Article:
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Minnesota hospitals call nurse strike unlawful, file charge with National Labor Relations Board

The Minnesota Nurses Association, which announced plans for 15,000 nurses to strike for three days starting Sept. 12, said Thursday they still plan to hold their strike, despite the charges.

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ST. PAUL — Minnesota hospitals have responded to the Minnesota Nurses Association's plans to strike for three days starting Sept. 12 by filing an unfair labor practice charge with the National Labor Relations Board.

Hospital spokespeople for Essentia Health, St. Luke's, M Health Fairview, Children's, HealthPartners Methodist and North Memorial hospitals made their announcement Thursday afternoon.

The MNA strike, which was announced Thursday morning, involves 16 hospitals in the Twin Cities, the Twin Ports and Moose Lake. While the union gave the required 10-day notice to hospitals, they did not file a 30-day notice with the Minnesota Bureau of Mediation Services. Hospitals state the strike is therefore illegal without this notice.

The strike, which includes 15,000 nurses across 16 hospitals in the Twin Cities, Twin Ports and Moose Lake, will begin Sept. 12.

"It is our hope that by filing this charge we can return our focus to the bargaining table; we must exhaust every option to avoid a work stoppage," Duluth-based Essentia Health said in a statement. "That is why we took this step. We respect the MNA’s right to call a legal strike. But they have not done so in this case, and we have a responsibility to provide patient care without disruption.

"The MNA would challenge any perceived failure to follow regulatory process on our part. We are holding them to the same level of accountability and urging them to continue bargaining with us."


The Twin Cities Hospital Group, which includes M Health Fairview, Children's, HealthPartners Methodist and North Memorial, stated the action was taken with the goal of returning to the bargaining table.

However, MNA states the Bureau of Mediation Services does not have jurisdiction over private-sector employees, and the nurses intend to proceed with the strike.

"... BMS does not have jurisdiction over private-sector employees," MNA wrote in a statement Thursday afternoon. "This is why hospital management has never previously questioned MNA work stoppages using this manufactured barrier, including the three-day strike at Allina’s WestHealth facility in 2021, the 2016 strikes by MNA nurses at Allina Health facilities, or the 2010 strike by Twin Cities MNA nurses."

Hospitals are citing the National Labor Relations Act, which states employees covered by a collective-bargaining contract must notify both the Federal Mediation and Conciliation Service and any state or territorial mediating agency within 30 days after notice of the existence of a dispute, according to Section 8(d)(3).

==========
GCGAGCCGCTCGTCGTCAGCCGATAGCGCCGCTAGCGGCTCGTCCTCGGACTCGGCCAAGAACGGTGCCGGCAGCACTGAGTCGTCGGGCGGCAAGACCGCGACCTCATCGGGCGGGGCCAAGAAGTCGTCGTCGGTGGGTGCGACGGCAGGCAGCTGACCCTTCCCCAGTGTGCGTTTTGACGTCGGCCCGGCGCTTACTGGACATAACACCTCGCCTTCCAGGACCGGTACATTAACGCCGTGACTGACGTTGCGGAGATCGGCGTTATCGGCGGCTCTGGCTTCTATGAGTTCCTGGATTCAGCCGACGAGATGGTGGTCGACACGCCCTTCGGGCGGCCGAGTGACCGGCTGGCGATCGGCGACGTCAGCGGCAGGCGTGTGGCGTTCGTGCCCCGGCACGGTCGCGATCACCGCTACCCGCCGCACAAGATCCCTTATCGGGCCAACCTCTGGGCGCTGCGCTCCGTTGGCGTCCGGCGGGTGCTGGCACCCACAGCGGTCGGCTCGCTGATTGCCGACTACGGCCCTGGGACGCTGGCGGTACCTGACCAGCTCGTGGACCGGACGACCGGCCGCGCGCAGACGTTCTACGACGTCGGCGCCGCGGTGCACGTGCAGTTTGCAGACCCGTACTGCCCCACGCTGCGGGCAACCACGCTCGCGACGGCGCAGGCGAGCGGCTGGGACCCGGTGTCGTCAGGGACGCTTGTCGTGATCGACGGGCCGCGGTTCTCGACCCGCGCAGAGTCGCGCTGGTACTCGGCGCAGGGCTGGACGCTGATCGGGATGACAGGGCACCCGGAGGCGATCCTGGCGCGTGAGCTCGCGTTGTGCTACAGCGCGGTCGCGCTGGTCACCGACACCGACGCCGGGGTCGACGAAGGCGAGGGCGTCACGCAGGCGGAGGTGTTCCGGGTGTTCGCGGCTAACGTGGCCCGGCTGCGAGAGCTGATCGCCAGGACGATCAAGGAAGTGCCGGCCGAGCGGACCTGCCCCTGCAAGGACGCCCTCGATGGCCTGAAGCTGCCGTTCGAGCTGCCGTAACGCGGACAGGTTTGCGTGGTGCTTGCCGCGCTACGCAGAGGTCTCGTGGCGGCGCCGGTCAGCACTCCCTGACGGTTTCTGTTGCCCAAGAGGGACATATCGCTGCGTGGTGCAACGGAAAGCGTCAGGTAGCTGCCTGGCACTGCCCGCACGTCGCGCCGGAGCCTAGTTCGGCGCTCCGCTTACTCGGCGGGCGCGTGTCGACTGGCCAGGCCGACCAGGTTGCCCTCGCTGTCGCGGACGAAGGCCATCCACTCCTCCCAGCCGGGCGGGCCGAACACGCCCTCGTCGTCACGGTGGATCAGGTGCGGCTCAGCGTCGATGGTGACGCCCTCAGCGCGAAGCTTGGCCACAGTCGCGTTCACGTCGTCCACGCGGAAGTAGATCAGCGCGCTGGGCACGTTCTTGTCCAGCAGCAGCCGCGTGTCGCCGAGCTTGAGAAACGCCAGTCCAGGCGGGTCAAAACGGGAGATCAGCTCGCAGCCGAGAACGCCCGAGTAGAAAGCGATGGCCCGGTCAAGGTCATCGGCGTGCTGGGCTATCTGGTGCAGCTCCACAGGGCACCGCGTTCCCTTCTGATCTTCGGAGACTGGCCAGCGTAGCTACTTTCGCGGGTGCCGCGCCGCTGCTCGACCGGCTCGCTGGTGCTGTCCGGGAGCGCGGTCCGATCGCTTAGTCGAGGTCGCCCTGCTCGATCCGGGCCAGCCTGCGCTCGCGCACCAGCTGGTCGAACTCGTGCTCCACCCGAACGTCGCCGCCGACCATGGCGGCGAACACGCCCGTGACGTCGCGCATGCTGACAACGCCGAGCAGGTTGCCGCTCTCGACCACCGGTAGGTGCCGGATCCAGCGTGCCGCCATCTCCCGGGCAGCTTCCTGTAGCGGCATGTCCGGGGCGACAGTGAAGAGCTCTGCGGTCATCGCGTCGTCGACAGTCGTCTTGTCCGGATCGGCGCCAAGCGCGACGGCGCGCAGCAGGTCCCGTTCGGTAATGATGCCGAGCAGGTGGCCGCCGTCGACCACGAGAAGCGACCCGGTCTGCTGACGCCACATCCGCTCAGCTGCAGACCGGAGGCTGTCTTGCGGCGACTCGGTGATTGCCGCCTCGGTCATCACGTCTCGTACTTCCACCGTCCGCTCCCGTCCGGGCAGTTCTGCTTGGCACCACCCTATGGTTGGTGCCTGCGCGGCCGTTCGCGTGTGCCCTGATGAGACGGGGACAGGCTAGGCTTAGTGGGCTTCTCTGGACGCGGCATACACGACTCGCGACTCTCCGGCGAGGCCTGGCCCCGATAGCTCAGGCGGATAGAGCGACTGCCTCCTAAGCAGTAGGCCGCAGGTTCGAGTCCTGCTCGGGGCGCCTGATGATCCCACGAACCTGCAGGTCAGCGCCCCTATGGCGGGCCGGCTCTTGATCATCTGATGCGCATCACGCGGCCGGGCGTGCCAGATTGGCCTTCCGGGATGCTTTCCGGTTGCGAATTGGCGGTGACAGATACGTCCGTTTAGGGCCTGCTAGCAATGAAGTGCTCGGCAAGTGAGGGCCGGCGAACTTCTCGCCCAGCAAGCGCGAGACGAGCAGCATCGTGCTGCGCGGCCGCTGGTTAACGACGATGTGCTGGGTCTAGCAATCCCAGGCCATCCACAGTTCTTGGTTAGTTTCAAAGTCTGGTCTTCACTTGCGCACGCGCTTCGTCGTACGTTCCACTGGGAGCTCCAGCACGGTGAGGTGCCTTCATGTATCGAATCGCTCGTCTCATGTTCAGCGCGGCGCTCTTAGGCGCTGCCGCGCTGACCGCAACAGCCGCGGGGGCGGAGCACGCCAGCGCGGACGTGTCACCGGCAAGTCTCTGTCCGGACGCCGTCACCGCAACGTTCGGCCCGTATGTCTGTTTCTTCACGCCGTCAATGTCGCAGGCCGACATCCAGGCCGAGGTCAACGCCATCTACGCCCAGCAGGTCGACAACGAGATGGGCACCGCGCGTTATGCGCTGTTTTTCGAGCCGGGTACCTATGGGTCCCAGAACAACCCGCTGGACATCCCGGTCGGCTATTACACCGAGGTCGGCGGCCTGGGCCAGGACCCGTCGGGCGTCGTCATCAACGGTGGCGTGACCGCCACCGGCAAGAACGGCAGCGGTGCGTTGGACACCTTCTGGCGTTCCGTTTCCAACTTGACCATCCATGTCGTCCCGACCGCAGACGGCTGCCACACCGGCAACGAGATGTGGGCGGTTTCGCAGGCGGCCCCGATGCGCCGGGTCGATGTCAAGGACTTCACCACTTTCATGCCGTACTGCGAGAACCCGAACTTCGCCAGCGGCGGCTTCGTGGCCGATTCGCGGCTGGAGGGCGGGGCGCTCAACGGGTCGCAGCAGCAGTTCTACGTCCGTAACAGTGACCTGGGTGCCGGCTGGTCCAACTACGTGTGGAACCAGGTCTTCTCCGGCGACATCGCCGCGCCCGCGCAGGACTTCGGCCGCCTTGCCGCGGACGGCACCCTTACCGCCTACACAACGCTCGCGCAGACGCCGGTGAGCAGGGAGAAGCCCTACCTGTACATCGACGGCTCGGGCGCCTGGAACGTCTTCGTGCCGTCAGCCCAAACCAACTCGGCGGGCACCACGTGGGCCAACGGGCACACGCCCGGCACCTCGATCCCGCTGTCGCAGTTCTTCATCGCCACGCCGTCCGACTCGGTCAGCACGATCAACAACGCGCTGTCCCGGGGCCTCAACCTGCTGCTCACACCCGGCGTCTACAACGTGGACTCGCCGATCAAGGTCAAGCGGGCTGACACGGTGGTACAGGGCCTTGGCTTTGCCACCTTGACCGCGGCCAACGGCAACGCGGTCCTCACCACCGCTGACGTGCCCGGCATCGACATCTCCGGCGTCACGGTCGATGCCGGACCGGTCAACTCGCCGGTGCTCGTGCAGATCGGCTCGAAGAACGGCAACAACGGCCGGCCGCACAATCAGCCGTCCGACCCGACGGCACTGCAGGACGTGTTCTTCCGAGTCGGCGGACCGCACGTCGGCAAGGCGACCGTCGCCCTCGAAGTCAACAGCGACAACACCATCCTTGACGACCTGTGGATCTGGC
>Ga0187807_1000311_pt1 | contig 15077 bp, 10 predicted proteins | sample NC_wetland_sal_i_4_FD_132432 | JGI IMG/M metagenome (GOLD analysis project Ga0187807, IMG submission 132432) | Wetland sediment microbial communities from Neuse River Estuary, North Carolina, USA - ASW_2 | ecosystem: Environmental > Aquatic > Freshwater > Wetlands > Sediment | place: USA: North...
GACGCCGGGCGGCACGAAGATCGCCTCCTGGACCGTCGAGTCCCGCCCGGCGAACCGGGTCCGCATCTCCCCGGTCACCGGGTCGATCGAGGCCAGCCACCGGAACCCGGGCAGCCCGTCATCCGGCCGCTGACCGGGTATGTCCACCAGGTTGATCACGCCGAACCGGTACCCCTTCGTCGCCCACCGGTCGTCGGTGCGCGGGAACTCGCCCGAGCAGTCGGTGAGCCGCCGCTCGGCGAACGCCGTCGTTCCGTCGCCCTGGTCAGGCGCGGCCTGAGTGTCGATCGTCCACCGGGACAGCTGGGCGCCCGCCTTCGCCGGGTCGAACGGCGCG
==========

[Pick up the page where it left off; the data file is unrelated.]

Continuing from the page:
In Section 8(d)(4), the National Labor Relations Act states: "Any employee who engages in a strike within any notice period specified in this subsection, or who engages in any strike within the appropriate period specified in subsection (g) of this section, shall lose his status as an employee of the employer engaged in the particular labor dispute ..."

Hospitals did not comment on what action, if any, would be taken against nurses who follow through with a strike Sept. 12, stating instead that they hope to reach contract agreements before then.

Essentia noted that additional bargaining sessions have been scheduled next week, and hospital officials hope to come to an agreement before the announced strike date. Essentia also stated that if a strike does occur, contingency staffing plans are in place, but did not respond to requests for more information about what those plans are.

Duluth-based St. Luke's stated that patient care services would continue as usual during the strike, but the hospital expects the MNA to withdraw its strike notice. St. Luke's next bargaining session is scheduled for Sept. 8.


Both Duluth hospital systems and the Twin Cities Hospital Group, which includes M Health Fairview, Children's, HealthPartners Methodist and North Memorial, continued to call on MNA to agree to a mediator joining the bargaining sessions.

MNA nurse negotiating teams wrote the following statement in response to the charge filed by the hospitals:

“It is clear that hospital executives are feeling the power of 15,000 nurses fighting for our patients and our profession. We will not be intimidated by their attempts to silence or scare us, and we intend to proceed with a strike to win fair contracts to put patients before profits.

“Hospital executives have already driven nurses away from the bedside by their refusal to solve the crises of staffing and retention in our hospitals, and we hope they will not be so brash as to fire nurses for standing up to demand better.

“If hospital executives want to avoid a strike on Sept. 12, they should spend less time and money on lawyers and more time working with nurses to settle fair contracts to improve patient care and working conditions in our hospitals.”

Allina Health, which is also expected to be impacted by the strike, has not released a statement regarding a filing of an unfair labor practice charge.

Laura Butterbrodt covers health for the Duluth News Tribune. She has a bachelor of arts in journalism from South Dakota State University and has been working as a reporter in Minnesota and South Dakota since 2014.
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